The following article is part of my participation in the Recruiting Blogswap:
Written by Jim Durbin of StlRecruiting
For those of you looking for new sales help in the New Year, let me offer you a tune-up for the way you hire salespeople.
Some of you have long, involved processes that include psych tests (better hope they're certified), questions about whether they were involved in sports in high school (yes, this question is still around), and the highly dubious, "Show me your W-2's" method that is supposed to show whether past performance is predictive of future success.
Forget all of that. And forget your "gut instinct," too. Salespeople are good at selling themselves, so anyone who has ever held a sales position and had any success should be able to convince you they know what they're doing. Most account managers can worm their way into a position by repeating this mantra, "I love the phone. All business starts with the phone, and if I just continue to make my calls, I'll be successful."
Of course, once they are hired, there always seems to be something that keeps them off the phone (I'm no exception, and have been guilty of it in the past, but you might consider adding this to your employment process in the hire of your next salesperson.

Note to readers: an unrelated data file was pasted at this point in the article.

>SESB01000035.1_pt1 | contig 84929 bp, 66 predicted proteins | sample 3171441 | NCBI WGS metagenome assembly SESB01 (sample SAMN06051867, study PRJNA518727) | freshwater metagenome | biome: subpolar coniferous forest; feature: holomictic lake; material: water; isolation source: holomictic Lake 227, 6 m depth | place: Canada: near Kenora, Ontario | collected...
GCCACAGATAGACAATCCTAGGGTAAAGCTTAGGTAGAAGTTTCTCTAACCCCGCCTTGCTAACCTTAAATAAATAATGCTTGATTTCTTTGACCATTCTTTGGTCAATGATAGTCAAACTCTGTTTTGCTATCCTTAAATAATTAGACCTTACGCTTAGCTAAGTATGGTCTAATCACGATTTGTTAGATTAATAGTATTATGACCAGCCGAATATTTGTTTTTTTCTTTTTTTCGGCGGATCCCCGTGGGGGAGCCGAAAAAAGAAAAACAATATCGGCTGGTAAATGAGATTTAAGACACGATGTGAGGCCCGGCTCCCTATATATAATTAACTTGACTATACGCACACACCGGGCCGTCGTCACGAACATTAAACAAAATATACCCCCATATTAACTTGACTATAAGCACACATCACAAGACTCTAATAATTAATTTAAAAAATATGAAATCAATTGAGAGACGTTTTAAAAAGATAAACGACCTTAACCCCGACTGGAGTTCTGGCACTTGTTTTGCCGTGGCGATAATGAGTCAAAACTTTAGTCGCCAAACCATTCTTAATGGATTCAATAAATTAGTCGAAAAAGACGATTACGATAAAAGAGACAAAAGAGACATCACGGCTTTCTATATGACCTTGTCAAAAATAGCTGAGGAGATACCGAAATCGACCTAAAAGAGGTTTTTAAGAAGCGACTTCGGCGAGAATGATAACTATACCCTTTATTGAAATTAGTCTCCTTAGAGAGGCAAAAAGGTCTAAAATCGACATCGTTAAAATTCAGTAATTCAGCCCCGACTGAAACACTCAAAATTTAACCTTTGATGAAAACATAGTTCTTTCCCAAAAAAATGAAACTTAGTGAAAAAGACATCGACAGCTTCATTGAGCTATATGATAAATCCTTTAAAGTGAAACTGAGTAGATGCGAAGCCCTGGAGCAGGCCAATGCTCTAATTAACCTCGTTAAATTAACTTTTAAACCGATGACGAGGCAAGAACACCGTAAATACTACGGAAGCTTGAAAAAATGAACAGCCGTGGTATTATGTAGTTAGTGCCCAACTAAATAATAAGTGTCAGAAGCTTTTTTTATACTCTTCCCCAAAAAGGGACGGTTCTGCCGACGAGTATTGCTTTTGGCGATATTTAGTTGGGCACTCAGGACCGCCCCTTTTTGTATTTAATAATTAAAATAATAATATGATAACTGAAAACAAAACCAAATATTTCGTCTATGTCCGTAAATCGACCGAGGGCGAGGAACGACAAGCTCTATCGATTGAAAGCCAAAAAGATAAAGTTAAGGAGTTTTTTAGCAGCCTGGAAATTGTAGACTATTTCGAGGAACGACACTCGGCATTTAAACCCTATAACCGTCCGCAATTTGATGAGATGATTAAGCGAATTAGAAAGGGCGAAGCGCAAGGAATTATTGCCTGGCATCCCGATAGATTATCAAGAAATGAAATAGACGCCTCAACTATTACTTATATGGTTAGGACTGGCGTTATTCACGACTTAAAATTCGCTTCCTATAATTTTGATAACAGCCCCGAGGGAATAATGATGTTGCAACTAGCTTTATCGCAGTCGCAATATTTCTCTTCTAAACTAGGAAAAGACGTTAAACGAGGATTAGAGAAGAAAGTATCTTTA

Ask them to write down a schedule of a normal day, their first week, the first 30 days, and the first 90 days.
Any experienced employee should know how to hit the ground running. A reliable indicator of what the employee has planned, and a good test question to see if they are detail oriented and looking forward to the job, is to ask them what they plan to do in the first 90 days.
This is just the first step. If they do a good job, you have a roadmap they have committed to if you hire them. If they give you incomplete information, you can work with them to create a timetable that looks right, practicing working together prior to actually hiring them.
In their head, you want to create the image of them working alongside you. You want to create the visual image of what it's like to work with you as a manager. If it's a bad fit, the two of you realize it quickly. And most important, it takes the focus off of the hiring process, where everyone wants to be liked, and puts it on the working process, where everybody makes money.
Article courtesy of the Recruiting Blogswap, a content exchange service sponsored by CollegeRecruiter.com, a leading site for college students looking for internships and recent graduates searching for entry-level jobs and other career opportunities.